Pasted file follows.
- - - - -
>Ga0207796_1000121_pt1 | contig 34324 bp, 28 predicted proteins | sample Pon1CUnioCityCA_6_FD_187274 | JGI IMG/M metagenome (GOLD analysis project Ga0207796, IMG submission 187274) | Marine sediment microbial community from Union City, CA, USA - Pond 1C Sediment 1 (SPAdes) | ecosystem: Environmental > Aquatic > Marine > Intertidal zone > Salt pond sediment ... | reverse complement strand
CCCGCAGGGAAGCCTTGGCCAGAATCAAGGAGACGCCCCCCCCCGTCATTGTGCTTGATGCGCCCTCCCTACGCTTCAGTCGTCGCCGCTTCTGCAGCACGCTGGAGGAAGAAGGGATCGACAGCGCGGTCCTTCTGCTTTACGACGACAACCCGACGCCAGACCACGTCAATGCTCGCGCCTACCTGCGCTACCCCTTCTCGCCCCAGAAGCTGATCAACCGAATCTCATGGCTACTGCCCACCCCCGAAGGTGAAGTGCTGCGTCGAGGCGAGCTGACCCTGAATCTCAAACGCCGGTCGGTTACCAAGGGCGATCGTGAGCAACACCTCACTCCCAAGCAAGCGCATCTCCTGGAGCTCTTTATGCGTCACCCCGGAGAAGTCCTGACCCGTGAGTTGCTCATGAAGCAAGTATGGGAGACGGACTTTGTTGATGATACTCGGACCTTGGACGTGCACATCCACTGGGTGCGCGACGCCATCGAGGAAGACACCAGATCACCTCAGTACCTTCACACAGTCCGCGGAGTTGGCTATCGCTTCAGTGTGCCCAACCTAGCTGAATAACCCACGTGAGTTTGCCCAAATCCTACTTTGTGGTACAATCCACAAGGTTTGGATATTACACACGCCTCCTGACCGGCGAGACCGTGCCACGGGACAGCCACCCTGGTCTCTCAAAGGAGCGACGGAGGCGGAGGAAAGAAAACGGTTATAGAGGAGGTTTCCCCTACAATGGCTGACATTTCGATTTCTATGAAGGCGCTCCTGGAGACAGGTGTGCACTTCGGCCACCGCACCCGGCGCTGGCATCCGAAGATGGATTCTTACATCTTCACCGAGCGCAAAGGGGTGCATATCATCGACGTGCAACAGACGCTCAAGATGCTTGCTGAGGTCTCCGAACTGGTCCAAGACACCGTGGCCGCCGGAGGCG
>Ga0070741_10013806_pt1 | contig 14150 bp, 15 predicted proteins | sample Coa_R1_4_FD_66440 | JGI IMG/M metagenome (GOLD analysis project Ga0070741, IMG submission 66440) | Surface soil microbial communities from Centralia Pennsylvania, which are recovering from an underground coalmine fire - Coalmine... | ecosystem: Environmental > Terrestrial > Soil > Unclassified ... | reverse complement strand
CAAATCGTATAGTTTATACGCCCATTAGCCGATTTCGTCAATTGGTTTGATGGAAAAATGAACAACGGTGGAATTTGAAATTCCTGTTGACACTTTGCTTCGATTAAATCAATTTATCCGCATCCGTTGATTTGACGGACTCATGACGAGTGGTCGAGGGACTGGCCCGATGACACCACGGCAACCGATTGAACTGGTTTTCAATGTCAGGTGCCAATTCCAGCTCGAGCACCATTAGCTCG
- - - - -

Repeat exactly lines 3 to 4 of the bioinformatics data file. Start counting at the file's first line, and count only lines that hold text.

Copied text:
>Ga0070741_10013806_pt1 | contig 14150 bp, 15 predicted proteins | sample Coa_R1_4_FD_66440 | JGI IMG/M metagenome (GOLD analysis project Ga0070741, IMG submission 66440) | Surface soil microbial communities from Centralia Pennsylvania, which are recovering from an underground coalmine fire - Coalmine... | ecosystem: Environmental > Terrestrial > Soil > Unclassified ... | reverse complement strand
CAAATCGTATAGTTTATACGCCCATTAGCCGATTTCGTCAATTGGTTTGATGGAAAAATGAACAACGGTGGAATTTGAAATTCCTGTTGACACTTTGCTTCGATTAAATCAATTTATCCGCATCCGTTGATTTGACGGACTCATGACGAGTGGTCGAGGGACTGGCCCGATGACACCACGGCAACCGATTGAACTGGTTTTCAATGTCAGGTGCCAATTCCAGCTCGAGCACCATTAGCTCG